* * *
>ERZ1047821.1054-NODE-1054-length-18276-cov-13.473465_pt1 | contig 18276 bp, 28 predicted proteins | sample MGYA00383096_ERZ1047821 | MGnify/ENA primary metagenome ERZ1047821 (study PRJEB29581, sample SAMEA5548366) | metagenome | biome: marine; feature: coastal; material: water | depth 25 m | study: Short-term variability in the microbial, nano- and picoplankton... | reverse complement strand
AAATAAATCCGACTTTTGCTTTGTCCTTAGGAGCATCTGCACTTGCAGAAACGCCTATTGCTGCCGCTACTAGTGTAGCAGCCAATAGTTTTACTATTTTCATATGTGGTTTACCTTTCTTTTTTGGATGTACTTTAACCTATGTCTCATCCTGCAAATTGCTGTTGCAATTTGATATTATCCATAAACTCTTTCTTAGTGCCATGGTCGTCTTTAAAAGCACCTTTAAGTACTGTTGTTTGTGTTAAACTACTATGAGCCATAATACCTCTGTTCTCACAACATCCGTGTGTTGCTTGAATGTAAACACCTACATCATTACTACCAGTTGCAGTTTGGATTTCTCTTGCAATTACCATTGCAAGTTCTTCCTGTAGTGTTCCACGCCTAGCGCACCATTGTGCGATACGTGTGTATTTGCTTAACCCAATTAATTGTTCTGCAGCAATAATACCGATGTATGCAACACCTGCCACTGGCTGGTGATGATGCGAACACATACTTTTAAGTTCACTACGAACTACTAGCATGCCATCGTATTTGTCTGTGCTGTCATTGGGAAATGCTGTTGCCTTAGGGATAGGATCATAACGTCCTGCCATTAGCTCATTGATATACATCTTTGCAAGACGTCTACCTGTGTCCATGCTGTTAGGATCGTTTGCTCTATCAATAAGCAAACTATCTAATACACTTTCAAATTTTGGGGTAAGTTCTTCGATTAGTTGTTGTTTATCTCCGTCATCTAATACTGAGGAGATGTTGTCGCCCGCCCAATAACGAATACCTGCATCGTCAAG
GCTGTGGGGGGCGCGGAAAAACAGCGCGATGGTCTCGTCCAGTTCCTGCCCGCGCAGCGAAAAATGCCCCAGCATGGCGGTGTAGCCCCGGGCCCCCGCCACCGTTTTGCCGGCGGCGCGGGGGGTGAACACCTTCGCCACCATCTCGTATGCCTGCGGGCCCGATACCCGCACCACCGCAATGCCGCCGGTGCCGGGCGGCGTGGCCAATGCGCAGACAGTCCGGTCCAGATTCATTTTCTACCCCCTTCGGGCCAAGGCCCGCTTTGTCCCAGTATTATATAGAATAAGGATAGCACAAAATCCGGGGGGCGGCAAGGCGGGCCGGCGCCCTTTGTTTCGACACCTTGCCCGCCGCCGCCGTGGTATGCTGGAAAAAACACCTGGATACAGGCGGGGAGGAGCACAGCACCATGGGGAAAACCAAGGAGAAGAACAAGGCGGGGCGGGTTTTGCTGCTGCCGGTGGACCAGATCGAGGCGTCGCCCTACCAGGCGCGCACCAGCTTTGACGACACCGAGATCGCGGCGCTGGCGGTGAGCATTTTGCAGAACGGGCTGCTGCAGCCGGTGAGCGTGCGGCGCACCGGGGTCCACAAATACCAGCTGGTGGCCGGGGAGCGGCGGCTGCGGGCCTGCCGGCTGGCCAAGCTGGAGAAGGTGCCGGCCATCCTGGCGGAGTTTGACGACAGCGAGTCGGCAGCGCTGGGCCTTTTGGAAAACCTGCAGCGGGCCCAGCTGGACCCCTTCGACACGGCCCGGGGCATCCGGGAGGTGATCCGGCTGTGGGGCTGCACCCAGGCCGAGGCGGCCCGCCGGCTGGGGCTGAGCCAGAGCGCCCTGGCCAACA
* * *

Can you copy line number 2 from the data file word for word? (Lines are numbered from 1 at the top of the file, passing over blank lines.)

AAATAAATCCGACTTTTGCTTTGTCCTTAGGAGCATCTGCACTTGCAGAAACGCCTATTGCTGCCGCTACTAGTGTAGCAGCCAATAGTTTTACTATTTTCATATGTGGTTTACCTTTCTTTTTTGGATGTACTTTAACCTATGTCTCATCCTGCAAATTGCTGTTGCAATTTGATATTATCCATAAACTCTTTCTTAGTGCCATGGTCGTCTTTAAAAGCACCTTTAAGTACTGTTGTTTGTGTTAAACTACTATGAGCCATAATACCTCTGTTCTCACAACATCCGTGTGTTGCTTGAATGTAAACACCTACATCATTACTACCAGTTGCAGTTTGGATTTCTCTTGCAATTACCATTGCAAGTTCTTCCTGTAGTGTTCCACGCCTAGCGCACCATTGTGCGATACGTGTGTATTTGCTTAACCCAATTAATTGTTCTGCAGCAATAATACCGATGTATGCAACACCTGCCACTGGCTGGTGATGATGCGAACACATACTTTTAAGTTCACTACGAACTACTAGCATGCCATCGTATTTGTCTGTGCTGTCATTGGGAAATGCTGTTGCCTTAGGGATAGGATCATAACGTCCTGCCATTAGCTCATTGATATACATCTTTGCAAGACGTCTACCTGTGTCCATGCTGTTAGGATCGTTTGCTCTATCAATAAGCAAACTATCTAATACACTTTCAAATTTTGGGGTAAGTTCTTCGATTAGTTGTTGTTTATCTCCGTCATCTAATACTGAGGAGATGTTGTCGCCCGCCCAATAACGAATACCTGCATCGTCAAG